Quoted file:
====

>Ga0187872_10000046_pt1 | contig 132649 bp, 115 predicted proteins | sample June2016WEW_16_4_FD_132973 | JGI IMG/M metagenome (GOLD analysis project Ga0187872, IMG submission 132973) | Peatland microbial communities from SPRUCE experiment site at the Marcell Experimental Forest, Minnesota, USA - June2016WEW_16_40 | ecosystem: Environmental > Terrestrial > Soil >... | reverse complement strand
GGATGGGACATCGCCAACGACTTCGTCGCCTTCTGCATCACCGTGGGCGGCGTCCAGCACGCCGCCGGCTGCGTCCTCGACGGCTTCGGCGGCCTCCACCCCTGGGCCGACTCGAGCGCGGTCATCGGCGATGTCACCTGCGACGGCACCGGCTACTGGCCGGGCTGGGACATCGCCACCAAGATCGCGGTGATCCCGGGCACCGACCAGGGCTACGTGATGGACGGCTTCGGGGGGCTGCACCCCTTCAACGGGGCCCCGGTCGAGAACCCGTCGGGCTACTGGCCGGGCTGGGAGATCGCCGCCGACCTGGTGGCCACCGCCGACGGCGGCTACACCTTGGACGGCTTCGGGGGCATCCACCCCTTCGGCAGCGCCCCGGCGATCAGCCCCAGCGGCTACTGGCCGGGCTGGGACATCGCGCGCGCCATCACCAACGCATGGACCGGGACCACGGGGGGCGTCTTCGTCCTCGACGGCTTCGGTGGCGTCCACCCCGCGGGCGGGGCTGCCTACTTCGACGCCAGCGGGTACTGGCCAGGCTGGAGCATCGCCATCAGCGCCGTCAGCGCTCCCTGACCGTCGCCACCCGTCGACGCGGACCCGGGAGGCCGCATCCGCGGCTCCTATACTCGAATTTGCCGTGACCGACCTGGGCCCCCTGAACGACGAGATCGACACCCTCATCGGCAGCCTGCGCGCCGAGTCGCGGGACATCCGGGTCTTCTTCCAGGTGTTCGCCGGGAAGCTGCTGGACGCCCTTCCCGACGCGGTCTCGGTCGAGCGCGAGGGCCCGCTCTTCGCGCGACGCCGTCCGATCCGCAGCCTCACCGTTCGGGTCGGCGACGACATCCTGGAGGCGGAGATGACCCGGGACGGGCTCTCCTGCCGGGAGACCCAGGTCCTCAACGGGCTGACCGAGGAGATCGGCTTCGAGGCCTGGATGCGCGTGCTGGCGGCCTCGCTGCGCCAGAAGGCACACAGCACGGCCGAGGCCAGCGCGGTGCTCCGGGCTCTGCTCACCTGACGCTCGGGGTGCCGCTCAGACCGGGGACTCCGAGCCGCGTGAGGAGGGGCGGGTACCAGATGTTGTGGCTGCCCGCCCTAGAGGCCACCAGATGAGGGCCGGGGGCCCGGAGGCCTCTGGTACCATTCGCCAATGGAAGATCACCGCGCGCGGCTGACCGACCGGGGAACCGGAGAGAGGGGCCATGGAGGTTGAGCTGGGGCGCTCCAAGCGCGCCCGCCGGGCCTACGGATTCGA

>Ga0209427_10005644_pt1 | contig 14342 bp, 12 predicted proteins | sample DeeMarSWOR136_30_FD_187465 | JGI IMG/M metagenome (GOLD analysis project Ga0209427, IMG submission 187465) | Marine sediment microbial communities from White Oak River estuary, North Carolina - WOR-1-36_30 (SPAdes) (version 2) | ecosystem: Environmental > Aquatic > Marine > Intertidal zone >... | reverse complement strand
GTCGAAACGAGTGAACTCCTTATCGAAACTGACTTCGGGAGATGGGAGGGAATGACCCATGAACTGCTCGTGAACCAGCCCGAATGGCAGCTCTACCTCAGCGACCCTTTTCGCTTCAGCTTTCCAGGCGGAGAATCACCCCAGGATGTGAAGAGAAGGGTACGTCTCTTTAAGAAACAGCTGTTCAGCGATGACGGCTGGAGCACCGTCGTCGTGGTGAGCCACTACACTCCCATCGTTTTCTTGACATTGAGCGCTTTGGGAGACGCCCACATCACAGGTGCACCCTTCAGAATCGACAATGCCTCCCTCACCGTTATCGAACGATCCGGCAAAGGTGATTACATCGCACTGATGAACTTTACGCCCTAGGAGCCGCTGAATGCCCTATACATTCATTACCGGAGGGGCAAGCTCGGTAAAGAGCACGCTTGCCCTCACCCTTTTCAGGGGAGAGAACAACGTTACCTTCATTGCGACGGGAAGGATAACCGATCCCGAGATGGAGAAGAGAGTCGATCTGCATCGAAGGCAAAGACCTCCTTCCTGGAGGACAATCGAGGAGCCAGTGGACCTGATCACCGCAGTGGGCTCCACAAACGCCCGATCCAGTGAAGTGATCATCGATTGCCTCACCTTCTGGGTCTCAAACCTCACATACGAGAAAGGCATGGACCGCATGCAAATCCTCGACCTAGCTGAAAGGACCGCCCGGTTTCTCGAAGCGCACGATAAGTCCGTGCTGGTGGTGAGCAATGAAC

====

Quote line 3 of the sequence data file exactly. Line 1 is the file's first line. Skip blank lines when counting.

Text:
>Ga0209427_10005644_pt1 | contig 14342 bp, 12 predicted proteins | sample DeeMarSWOR136_30_FD_187465 | JGI IMG/M metagenome (GOLD analysis project Ga0209427, IMG submission 187465) | Marine sediment microbial communities from White Oak River estuary, North Carolina - WOR-1-36_30 (SPAdes) (version 2) | ecosystem: Environmental > Aquatic > Marine > Intertidal zone >... | reverse complement strand